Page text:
Peer Evaluations

Prepare an evaluation of the paper you have been assigned. In addition to this evaluation, you are free to make comments on the paper you receive in order to suggest alternate wordings or punctuation, to correct mis-spellings, or to make other comments you believe are relevant (you will return this edited paper to the author). Take these evaluations seriously. Too often, peer evaluators do not look hard enough for or think hard enough about problems in student papers. Developing meaningful critiques of colleagues' work is central to the scholarly process. These evaluations are an important part of your grade. You are not merely aiding your colleagues in writing clearly, you are demonstrating your own ability to read critically. Prepare two copies of your evaluation: one for the author of the paper you are evaluating, and one for me. Your peer evaluation should provide a detailed answer for each of these questions:

Thesis and structure:
  1. What is the paper about?
  2. What is the thesis question it strives to answer?
  3. What is the thesis?
  4. What is the paper's "road map"? How is it structured to argue its thesis?
  5. Where (in which paragraphs) does the argument stray?

The thesis itself:

  1. What unanswered questions does it raise?
  2. What alternative explanations could be offered for the phenomenon described?
  3. What criticisms does the author need to anticipate?
  4. Given the thesis, what examples or scenarios could make it wrong?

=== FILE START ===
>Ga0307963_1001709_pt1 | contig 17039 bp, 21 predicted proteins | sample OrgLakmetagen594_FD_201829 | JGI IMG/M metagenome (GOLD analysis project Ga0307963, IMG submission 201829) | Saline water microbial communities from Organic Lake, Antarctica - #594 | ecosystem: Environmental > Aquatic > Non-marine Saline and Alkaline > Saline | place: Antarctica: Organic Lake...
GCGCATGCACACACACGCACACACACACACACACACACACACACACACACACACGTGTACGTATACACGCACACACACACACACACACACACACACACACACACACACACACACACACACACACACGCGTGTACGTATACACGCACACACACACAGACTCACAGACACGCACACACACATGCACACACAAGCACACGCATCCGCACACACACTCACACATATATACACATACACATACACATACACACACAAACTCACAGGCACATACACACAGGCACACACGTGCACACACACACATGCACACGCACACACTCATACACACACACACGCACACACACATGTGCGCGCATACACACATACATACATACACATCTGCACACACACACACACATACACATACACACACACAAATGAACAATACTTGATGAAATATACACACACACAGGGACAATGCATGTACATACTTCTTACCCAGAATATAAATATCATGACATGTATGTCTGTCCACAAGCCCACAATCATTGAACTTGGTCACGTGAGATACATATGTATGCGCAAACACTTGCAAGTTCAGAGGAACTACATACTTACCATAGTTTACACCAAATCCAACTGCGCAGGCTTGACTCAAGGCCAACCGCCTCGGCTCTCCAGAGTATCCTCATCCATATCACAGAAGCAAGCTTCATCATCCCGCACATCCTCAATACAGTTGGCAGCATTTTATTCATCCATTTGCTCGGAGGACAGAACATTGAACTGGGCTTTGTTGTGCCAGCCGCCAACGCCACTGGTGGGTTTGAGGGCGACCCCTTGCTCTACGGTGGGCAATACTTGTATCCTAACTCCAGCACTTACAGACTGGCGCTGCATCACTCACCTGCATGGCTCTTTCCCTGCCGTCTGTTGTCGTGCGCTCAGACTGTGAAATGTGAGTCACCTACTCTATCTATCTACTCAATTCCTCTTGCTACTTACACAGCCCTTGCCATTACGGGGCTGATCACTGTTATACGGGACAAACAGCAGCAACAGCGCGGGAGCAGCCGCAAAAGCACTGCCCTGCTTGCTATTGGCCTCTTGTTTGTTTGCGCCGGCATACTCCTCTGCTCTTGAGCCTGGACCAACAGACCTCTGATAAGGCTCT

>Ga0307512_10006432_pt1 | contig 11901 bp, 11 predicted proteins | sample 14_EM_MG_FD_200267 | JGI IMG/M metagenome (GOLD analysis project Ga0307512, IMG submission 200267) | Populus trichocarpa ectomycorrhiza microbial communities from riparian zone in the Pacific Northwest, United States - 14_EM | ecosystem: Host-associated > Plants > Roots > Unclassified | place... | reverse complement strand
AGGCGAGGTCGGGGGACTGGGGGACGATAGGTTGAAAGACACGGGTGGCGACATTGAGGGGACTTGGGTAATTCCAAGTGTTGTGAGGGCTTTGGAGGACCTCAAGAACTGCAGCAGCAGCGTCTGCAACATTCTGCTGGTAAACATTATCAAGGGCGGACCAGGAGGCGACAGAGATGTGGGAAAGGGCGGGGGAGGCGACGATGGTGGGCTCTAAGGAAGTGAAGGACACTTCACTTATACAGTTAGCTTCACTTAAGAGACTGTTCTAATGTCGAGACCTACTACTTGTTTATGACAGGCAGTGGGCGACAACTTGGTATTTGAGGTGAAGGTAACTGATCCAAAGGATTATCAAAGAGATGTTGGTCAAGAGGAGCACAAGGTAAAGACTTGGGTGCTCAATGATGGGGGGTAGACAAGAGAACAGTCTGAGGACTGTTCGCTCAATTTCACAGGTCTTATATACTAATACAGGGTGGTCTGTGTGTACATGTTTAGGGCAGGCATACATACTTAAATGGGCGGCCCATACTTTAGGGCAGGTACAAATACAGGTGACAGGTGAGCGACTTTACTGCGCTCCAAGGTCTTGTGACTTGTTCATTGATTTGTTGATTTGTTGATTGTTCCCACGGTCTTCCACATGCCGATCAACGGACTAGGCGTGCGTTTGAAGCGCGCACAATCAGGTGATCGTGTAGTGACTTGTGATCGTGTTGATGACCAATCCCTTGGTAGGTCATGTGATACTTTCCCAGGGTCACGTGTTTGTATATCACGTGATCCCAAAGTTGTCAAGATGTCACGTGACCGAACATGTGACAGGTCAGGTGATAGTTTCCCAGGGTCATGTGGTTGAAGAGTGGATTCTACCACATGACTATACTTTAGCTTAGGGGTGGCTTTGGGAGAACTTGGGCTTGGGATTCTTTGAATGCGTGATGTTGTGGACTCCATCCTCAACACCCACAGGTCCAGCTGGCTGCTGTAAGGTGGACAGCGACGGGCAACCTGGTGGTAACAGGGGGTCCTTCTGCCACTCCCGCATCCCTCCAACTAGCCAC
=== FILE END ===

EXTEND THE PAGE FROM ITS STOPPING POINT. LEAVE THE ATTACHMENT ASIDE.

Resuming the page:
5. How could the thesis be modified to overcome these shortcomings?

Topic sentences and paragraphs:

  1. Which topic sentences do not relate to the thesis?
  2. Which topic sentences fail to tell readers where they are in the road map?
  3. In which paragraphs is the "mini-thesis" unclear?
  4. Which paragraphs fail to support the topic sentence?
  5. Which paragraphs contain awkward or non-existent transitions to the next paragraph?

Use of evidence:

  1. In which paragraphs is there no primary source evidence to support the mini-thesis, or inappropriate evidence?
  2. In which paragraphs does the author present primary source evidence, yet fail to explain why that evidence supports the mini-thesis?
  3. Where has the author presented primary source evidence without adequately citing its source?
  4. Where has the author presented primary source evidence without correctly incorporating it into the author's prose?